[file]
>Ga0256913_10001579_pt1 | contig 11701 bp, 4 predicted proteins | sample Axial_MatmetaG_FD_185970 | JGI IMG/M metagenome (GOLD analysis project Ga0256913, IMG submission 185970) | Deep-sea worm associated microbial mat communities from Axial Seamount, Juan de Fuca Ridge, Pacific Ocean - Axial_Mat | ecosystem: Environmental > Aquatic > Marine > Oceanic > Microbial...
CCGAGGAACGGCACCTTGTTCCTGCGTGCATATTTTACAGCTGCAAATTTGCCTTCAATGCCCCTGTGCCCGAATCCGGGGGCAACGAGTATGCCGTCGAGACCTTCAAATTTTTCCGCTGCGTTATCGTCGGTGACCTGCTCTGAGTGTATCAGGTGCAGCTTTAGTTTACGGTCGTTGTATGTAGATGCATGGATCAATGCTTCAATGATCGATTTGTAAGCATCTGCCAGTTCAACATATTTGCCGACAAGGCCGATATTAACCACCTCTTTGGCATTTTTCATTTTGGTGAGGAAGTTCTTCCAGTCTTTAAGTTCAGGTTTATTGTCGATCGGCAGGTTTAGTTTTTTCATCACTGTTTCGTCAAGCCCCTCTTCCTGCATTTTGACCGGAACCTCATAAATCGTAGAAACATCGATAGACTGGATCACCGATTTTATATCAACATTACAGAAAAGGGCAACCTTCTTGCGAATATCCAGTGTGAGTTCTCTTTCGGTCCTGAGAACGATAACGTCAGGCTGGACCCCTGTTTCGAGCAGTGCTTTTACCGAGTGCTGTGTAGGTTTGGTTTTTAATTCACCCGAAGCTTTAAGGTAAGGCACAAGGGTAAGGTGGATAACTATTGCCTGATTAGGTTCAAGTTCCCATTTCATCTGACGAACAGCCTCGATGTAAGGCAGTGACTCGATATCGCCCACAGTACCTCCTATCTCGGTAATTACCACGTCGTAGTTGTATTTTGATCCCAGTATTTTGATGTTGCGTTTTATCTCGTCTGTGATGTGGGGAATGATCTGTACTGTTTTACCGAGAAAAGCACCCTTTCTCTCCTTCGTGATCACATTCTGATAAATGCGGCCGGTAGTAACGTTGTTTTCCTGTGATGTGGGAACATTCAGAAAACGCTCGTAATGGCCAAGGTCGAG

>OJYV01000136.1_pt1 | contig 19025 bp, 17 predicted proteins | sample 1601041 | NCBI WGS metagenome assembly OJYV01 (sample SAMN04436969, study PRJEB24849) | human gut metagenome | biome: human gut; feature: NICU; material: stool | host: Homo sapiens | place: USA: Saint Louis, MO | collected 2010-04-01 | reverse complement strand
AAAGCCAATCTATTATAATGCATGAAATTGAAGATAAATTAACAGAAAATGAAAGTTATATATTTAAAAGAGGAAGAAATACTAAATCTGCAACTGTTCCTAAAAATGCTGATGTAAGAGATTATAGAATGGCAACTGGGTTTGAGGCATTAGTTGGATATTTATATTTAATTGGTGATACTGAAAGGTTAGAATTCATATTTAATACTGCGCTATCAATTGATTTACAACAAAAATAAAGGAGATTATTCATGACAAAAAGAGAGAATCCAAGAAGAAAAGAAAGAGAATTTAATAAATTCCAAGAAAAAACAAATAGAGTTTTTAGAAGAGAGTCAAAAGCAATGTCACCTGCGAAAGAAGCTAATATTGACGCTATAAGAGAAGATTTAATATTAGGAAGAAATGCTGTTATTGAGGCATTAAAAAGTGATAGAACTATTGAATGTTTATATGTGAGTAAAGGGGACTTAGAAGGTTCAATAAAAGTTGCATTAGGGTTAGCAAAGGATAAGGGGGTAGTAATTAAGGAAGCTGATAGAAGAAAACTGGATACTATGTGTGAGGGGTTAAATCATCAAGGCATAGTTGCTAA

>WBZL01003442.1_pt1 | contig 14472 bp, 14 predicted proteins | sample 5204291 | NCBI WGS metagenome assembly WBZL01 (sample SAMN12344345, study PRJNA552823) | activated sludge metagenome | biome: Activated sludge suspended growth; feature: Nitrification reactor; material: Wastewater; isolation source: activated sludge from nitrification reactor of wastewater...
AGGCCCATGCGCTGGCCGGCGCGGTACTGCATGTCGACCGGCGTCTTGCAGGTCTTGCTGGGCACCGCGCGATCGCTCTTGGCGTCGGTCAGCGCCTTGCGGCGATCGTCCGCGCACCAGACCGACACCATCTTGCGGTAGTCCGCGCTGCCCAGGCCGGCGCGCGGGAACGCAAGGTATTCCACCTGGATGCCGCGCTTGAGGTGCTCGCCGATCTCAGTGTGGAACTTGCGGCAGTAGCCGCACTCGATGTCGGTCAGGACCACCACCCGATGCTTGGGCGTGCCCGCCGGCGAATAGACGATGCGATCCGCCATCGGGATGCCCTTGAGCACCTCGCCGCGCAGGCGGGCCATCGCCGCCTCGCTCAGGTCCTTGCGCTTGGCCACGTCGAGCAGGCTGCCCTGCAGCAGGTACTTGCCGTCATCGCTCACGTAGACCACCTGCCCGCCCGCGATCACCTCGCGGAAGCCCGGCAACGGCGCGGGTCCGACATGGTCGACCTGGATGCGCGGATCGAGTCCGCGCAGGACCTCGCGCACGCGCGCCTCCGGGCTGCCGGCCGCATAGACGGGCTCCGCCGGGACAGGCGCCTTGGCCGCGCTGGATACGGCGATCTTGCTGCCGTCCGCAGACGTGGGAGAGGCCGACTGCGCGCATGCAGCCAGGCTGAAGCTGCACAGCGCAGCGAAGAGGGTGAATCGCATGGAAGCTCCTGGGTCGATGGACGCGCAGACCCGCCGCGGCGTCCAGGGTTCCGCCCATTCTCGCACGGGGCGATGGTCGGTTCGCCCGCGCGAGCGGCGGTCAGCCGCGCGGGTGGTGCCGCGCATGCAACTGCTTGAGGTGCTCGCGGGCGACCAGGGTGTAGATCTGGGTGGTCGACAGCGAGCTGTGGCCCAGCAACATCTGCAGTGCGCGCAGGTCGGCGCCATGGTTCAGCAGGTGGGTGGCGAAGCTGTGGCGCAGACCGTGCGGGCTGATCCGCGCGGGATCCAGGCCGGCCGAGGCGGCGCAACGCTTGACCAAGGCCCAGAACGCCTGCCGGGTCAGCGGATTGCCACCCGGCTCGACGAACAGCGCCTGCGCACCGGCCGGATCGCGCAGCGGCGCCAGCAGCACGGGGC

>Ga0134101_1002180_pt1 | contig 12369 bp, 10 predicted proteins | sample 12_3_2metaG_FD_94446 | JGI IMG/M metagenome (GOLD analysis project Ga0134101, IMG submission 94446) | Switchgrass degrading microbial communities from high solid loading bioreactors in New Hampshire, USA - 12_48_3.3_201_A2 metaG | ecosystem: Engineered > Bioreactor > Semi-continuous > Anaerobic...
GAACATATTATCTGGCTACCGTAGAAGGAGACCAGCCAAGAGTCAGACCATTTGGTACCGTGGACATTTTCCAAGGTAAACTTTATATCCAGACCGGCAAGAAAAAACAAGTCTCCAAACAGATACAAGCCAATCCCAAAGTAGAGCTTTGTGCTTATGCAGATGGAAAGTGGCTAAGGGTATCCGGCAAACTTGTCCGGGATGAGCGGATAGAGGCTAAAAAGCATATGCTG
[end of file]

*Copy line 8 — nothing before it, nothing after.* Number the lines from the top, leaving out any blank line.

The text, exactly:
GAACATATTATCTGGCTACCGTAGAAGGAGACCAGCCAAGAGTCAGACCATTTGGTACCGTGGACATTTTCCAAGGTAAACTTTATATCCAGACCGGCAAGAAAAAACAAGTCTCCAAACAGATACAAGCCAATCCCAAAGTAGAGCTTTGTGCTTATGCAGATGGAAAGTGGCTAAGGGTATCCGGCAAACTTGTCCGGGATGAGCGGATAGAGGCTAAAAAGCATATGCTG